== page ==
Should You Use Cables as Tone Controls?

highfigh

highfigh

Audioholic Slumlord
I think looking at the system as a whole is key. Using a budget amplifier to drive luxury speakers will generate sound, no question, but is that a "good" system? There was a quote in one of the papers I linked to that was nearly identical to a quote from someone Gene interviewed re: the importance of the source you use watching video (I think they liked to download the 4K videos into a proprietary playback system vs streaming). The guest said emphatically, "your system is only as strong as its weakest link". Gene probably remembers which guest I am referring to, Anthony Grimani was the other guest in the interview. As for a budget product vs a luxury product what you pay vs what you get is where measurements can be useful. The thing they emphasized in one of the studies I posted is just how many measurements are NOT useful. It seems the author felt one of the BIG differences in SQ in any component or interlink was the noise measured needs to be low, the lower the better.

Here is a quote that directly addresses the topic of this thread:
Audiophiles sometimes view cables as “tone controls”, thinking that their effect on timbre is the result of fine changes in frequency response. This notion is wrong.*

*Source-pg 409, section 3.2-
(also look at the table in fig 5, pg 408, the noise spectra in the cables compared.)
How does using cables as tone controls work for audiopiles when their mantra for more than 50 years has been "NO TONE CONTROLS!!!!!!!!!!!!!!!!!!!!' and "the perfect amplifier is defined as 'a straight wire with gain' "?
 
Steve81

Steve81

Audioholics Five-0
Dude, I know you need a science teacher, go hire one
Put up or shut up.

Here are your options to avoid a ban from yours truly:
1. Let’s hear all your scientific knowledge, your blind testing process, etc.
2. Shut your yap, particularly your little snide remarks like this.
 
witchdoctor

witchdoctor

Full Audioholic
Put up or shut up.

Here are your options to avoid a ban from yours truly:
1. Let’s hear all your scientific knowledge, your blind testing process, etc.
2. Shut your yap, particularly your little snide remarks like this.
My claim is cables don't make good tome controls.


My proof was in the link I posted.
 
lovinthehd

lovinthehd

Audioholic Jedi
The Konchur thing apparently has riled up many of the 'phools out there and Amir has produced a new video to debunk...you know, sciency stuff.

 
CajunLB

CajunLB

Senior Audioholic
How does using cables as tone controls work for audiopiles when their mantra for more than 50 years has been "NO TONE CONTROLS!!!!!!!!!!!!!!!!!!!!' and "the perfect amplifier is defined as 'a straight wire with gain' "?
They don’t believe in tone controls silly, that’s what cables are for.:rolleyes::cool::p
 
lovinthehd

lovinthehd

Audioholic Jedi
They don’t believe in tone controls silly, that’s what cables are for.:rolleyes::cool::p
And think about certain of that group that still employ room eq and treatments....and all the changes that means with whatever cable you audibly approve of....did you test under all those possible conditions from various components/source materials? Sounds fatiguing to me....being and audiophool can be such hard work :)
 
mtrycrafts

mtrycrafts

Seriously, I have no life.
The Konchur thing apparently has riled up many of the 'phools out there and Amir has produced a new video to debunk...you know, sciency stuff.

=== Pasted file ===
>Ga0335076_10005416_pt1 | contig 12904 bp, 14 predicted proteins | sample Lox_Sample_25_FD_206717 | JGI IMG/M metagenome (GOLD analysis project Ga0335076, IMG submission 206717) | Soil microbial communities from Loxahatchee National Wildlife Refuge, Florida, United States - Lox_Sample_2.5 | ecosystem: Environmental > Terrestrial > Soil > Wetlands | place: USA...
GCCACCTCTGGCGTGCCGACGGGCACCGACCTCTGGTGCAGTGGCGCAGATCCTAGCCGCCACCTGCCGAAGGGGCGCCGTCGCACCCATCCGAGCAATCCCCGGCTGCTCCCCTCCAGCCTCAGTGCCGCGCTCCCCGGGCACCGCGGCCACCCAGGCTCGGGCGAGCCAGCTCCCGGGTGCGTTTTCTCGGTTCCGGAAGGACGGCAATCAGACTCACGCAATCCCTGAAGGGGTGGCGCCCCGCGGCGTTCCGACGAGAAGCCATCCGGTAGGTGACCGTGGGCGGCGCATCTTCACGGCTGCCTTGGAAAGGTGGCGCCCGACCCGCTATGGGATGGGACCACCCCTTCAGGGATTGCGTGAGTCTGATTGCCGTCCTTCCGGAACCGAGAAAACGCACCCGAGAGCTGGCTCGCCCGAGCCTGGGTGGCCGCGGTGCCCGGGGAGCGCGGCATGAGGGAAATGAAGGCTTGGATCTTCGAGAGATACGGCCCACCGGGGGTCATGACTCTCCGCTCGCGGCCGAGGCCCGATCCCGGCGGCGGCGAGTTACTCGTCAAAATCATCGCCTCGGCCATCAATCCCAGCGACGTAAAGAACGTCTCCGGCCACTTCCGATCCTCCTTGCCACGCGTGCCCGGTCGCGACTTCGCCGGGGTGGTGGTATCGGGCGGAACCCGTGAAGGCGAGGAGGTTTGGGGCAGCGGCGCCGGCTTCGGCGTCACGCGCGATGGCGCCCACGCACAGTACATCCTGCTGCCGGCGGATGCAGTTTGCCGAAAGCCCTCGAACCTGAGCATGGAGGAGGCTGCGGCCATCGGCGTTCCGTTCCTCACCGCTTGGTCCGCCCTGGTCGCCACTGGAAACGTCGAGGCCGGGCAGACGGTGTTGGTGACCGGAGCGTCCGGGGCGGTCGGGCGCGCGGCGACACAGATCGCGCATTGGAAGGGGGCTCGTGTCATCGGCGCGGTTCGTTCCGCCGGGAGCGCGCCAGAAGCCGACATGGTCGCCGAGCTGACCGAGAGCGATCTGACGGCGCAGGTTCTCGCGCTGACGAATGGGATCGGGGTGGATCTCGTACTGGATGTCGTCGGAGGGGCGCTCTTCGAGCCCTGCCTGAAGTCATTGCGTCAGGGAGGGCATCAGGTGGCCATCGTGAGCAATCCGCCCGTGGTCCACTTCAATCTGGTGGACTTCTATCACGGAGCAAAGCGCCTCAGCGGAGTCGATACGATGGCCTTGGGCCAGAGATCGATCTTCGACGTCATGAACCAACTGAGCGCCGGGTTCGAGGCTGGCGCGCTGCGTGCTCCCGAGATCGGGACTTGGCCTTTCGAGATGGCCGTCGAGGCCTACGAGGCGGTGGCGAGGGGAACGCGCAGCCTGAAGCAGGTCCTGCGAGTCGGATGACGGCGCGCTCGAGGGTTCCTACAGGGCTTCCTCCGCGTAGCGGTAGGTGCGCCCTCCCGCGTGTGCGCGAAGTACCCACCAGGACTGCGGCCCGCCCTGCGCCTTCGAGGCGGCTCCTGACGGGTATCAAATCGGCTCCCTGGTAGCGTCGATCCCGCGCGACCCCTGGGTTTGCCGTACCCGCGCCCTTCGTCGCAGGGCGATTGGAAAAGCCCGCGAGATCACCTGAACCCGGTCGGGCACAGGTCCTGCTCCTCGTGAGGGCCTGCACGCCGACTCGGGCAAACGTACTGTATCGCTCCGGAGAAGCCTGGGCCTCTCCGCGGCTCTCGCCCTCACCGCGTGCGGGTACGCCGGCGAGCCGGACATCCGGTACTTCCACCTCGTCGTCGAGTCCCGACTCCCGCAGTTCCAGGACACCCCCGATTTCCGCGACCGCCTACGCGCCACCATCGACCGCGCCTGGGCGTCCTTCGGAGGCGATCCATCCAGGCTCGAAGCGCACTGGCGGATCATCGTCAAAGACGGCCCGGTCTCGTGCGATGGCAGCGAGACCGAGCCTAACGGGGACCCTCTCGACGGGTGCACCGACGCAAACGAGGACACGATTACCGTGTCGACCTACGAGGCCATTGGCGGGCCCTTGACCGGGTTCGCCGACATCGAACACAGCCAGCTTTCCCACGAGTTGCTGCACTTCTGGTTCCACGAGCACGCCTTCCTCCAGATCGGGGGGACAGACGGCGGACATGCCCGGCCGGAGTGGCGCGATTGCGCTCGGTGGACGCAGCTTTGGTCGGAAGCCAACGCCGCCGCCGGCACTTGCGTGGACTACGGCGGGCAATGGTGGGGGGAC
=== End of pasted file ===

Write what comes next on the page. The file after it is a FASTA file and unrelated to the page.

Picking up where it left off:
Super.
Who in the world at AES peer revied this paper before publishing it. Needs to be withdrawn.
This is what happens when a physicist thinks they undrstand audio .
Sure looks like Konchur is an audio nut and just wanted to prove something. :eek:
 
lovinthehd

lovinthehd

Audioholic Jedi
Super.
Who in the world at AES peer revied this paper before publishing it. Needs to be withdrawn.
This is what happens when a physicist thinks they undrstand audio .
Sure looks like Konchur is an audio nut and just wanted to prove something. :eek:
Is it actually a peer reviewed paper this time? Pretty sure it was just a white paper originally, haven't bothered to spend more time on this generally as it's apparently either a deluded audiophile at work or a bored astrophysicist not getting things quite right? Dunno nor care particularly....
 
highfigh

highfigh

Audioholic Slumlord
My claim is cables don't make good tome controls.


My proof was in the link I posted.
Apparently, you don't understand what we're telling you to do- you claim some of us need to hire a science teacher and when we, who have experience in audio and/or serious scientific education tell you to show your credentials WRT science, you post links form other people. We're still waiting.

The last link you posted isn't proof, it's commentary from someone else.
 
mtrycrafts

mtrycrafts

Seriously, I have no life.
Is it actually a peer reviewed paper this time? Pretty sure it was just a white paper originally, haven't bothered to spend more time on this generally as it's apparently either a deluded audiophile at work or a bored astrophysicist not getting things quite right? Dunno nor care particularly....
This video must be for another one of his papers of some kind. The one at AES is a Journal article:
Cable pathways between audio components can affect perceived sound quality Journal of the Audio Engineering Society, Volume 69 Issue 6 pp. 398-409, June 1st, 2021

ps. several comments at youtube does indicate it is a Journal paper, wonder how it got published and one response person submitted remarks to AES and was told to discuss it with the author on facetime or something.
So, I am still at a loss which paper Amir responded to. AES only has 1 journal paper by this author. None of Amir's graphs are in that paper.
 
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lovinthehd

lovinthehd

Audioholic Jedi
This video must be for another one of his papers of some kind. The one at AES is a Journal article:
Cable pathways between audio components can affect perceived sound quality Journal of the Audio Engineering Society, Volume 69 Issue 6 pp. 398-409, June 1st, 2021

ps. several comments at youtube does indicate it is a Journal paper, wonder how it got published and one response person submitted remarks to AES and was told to discuss it with the author on facetime or something.
So, I am still at a loss which paper Amir responded to. AES only has 1 journal paper by this author. None of Amir's graphs are in that paper.
Amir linked this paper for the most recent video he did, not AES but rather IOSR Journal of Electronics and Communication Engineering
 
mtrycrafts

mtrycrafts

Seriously, I have no life.